Enjoy Healthy Plants with Water-wise Gardening

With the onset of summer in Seattle, at the Magnolia Garden Center we have fielded a lot questions about drought-stressed plants. Here are two of the most recent along with our answers.

Q. My weeping cedar tree is getting brown tips. What should I do?

Q. And the tops of the branches of my new plum tree are drooping in spite of daily watering. What’s wrong?

A: Brown tips of needles or leaves, weeping or wilting young branches or leaves are signs of drought stress. Other signs include powdery mildew on leaves or deciduous tree leaves turning yellow before the fall. All these plants are running short on water. Flowers are usually the first things to get sacrificed, followed by leaves, then fruit and, lastly, branches. Larger plants can tolerate low water better than young or small plants.

The first step for most plants is to water them deeply – a good soaking directly around the plant. Then make sure the plant gets enough water to thrive. Watering correctly sometimes means watering less! Daily watering for plants in the ground is not required in our climate. Most plants will only send out roots as far as needed to find water. If you keep watering the surface frequently, they will only send their roots out and not down deep where water is usually more plentiful. Waiting until the surface soil dries out will force the plant to send roots down deeper. Newly planted trees and shrubs should be watered once or twice a week – but watered deeply: slowly with 10 to 20 gallons using a tree watering bag (sometimes called a treegator), a dripping hose or a soaker-type hose.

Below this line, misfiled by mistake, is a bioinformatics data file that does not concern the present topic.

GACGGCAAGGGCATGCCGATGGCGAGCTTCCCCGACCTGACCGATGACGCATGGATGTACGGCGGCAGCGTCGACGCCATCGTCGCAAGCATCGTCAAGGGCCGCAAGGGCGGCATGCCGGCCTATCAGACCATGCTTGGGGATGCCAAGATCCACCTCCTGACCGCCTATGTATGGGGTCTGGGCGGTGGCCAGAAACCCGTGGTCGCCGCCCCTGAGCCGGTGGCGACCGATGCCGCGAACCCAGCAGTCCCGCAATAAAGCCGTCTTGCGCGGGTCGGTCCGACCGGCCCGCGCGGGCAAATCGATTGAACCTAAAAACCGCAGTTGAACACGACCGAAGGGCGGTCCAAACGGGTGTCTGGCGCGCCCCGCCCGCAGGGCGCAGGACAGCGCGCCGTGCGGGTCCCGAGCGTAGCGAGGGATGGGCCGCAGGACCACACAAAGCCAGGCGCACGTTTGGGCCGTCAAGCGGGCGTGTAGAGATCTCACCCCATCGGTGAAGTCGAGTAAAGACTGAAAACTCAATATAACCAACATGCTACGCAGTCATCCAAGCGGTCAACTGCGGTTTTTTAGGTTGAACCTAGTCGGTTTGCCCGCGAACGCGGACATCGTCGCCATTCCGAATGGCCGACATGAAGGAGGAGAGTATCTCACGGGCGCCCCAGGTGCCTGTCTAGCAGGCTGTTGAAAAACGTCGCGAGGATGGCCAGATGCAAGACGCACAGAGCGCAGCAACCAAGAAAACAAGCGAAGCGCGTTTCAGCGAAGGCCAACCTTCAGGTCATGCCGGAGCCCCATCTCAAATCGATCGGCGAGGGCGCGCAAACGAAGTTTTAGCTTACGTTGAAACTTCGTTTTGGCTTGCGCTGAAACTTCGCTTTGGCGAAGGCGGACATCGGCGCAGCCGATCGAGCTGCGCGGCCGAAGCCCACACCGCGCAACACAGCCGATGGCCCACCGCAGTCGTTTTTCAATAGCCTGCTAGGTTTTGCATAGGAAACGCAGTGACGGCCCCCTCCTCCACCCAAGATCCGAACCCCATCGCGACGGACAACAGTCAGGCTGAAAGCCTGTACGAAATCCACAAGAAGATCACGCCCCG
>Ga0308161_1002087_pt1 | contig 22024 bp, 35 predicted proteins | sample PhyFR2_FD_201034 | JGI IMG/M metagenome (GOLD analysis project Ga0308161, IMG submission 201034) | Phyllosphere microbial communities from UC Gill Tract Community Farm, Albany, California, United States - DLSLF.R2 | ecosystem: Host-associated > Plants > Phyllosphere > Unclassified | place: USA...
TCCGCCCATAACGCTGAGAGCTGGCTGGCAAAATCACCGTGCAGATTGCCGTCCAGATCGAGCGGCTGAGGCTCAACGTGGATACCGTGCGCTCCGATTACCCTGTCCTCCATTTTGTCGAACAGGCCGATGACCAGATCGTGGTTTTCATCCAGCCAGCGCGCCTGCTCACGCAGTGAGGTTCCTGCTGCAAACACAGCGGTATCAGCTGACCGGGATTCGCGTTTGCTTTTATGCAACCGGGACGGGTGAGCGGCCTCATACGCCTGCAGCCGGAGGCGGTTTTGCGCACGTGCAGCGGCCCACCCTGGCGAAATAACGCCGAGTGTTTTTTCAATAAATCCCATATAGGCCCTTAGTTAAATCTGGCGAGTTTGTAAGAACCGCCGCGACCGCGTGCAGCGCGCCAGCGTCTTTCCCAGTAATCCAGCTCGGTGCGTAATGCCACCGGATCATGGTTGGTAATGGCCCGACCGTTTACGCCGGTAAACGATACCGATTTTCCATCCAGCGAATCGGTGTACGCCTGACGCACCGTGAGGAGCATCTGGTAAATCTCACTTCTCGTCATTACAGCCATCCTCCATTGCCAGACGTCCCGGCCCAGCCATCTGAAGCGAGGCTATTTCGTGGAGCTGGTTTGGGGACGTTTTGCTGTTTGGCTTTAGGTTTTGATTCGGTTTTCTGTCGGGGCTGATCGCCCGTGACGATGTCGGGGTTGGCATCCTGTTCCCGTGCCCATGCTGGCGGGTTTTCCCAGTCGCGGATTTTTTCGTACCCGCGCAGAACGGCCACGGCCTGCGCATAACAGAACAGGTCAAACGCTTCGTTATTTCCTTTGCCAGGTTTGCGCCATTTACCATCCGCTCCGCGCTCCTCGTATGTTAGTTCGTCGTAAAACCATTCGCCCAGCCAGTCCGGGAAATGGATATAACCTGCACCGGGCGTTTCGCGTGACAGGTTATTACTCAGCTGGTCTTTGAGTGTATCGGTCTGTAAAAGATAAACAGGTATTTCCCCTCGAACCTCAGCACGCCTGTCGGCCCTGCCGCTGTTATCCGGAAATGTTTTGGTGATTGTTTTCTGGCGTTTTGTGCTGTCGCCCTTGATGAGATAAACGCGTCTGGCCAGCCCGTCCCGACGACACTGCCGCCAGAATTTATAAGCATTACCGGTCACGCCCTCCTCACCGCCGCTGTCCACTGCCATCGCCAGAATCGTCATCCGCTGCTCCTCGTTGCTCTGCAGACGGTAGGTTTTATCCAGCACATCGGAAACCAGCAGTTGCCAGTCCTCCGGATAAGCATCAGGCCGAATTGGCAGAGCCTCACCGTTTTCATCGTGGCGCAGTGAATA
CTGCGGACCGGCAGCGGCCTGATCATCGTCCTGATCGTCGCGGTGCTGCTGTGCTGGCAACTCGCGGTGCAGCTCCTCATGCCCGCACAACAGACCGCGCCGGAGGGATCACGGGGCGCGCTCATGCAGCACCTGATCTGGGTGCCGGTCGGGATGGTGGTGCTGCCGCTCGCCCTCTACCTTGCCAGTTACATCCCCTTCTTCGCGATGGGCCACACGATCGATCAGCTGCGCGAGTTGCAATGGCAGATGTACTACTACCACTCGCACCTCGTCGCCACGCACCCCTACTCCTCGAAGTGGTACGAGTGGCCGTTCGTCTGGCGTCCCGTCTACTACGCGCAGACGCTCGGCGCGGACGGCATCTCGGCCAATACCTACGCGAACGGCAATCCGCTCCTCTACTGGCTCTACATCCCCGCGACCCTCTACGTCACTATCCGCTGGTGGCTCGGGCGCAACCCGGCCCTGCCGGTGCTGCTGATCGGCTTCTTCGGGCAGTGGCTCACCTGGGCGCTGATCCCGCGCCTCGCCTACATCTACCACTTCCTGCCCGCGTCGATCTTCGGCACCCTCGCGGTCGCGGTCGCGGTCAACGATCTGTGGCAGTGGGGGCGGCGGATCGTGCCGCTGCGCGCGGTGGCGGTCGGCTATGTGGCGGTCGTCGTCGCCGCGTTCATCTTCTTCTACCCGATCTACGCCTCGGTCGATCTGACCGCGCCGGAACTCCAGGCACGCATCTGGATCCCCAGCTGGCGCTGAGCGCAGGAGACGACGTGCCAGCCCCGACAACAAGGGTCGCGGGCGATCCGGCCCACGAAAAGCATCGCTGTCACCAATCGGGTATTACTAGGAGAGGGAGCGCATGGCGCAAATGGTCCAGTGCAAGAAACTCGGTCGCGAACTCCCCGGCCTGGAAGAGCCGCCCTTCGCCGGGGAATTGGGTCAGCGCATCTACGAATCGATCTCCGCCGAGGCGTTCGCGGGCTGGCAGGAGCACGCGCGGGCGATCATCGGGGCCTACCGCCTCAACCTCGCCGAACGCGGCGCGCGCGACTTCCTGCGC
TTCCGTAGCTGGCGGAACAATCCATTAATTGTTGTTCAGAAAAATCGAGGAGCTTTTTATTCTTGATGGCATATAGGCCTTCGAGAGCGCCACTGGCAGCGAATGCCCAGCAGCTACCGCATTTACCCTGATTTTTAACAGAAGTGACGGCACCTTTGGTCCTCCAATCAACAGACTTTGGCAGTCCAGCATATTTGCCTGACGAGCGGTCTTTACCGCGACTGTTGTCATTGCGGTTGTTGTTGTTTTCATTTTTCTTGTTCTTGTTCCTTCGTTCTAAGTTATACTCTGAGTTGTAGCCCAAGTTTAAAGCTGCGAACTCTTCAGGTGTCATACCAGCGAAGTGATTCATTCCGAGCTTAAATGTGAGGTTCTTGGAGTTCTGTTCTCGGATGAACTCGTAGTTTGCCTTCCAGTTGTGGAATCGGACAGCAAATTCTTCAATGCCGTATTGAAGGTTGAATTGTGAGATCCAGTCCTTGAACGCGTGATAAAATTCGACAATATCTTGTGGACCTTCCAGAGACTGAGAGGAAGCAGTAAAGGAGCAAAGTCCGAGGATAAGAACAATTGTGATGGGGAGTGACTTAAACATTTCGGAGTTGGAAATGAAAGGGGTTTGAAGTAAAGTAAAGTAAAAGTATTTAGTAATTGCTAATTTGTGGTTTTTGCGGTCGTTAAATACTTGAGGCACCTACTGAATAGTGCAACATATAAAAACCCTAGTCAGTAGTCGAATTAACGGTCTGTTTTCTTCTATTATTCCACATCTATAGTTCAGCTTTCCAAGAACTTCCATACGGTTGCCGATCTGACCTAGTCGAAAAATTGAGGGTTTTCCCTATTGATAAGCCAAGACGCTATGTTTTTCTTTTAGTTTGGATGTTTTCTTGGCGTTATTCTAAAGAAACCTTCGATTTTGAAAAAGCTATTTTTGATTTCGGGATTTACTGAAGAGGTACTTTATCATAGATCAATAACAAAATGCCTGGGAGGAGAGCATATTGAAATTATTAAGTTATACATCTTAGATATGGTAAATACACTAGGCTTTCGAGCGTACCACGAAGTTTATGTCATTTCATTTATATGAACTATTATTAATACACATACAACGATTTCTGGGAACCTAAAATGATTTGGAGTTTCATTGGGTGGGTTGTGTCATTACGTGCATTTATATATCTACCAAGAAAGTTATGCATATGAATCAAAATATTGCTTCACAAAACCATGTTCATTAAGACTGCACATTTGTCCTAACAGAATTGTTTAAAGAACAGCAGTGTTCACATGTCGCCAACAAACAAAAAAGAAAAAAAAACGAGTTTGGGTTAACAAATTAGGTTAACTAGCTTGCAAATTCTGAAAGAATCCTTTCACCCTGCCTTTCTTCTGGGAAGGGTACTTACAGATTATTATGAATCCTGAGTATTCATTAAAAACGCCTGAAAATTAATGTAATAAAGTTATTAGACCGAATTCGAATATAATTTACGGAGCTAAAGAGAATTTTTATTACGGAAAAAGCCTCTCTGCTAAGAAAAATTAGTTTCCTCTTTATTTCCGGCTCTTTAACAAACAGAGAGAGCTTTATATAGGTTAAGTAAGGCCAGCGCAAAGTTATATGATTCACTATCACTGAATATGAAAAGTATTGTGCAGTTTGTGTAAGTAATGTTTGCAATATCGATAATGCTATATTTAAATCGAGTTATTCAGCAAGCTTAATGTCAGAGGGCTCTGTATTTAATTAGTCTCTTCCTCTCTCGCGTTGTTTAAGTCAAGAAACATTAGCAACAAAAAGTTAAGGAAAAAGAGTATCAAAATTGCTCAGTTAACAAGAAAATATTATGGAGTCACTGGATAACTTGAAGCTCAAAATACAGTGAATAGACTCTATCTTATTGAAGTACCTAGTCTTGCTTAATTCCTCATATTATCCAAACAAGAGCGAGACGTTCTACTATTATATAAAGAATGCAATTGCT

A great step is to add mulch (compost or, for trees, bark.) Adding 2 to 4 inches of mulch will help to conserve water by cooling the soil and slowing evaporation. This is probably the single biggest thing to do to promote plant health and ease watering requirements. One note of caution: for more shallowly-rooted plants like Rhododendrons, keep the mulch a few inches away from the trunk to prevent starving the plant of oxygen. This can quickly kill even a large rhody. But give them mulch and some room and they will thrive!




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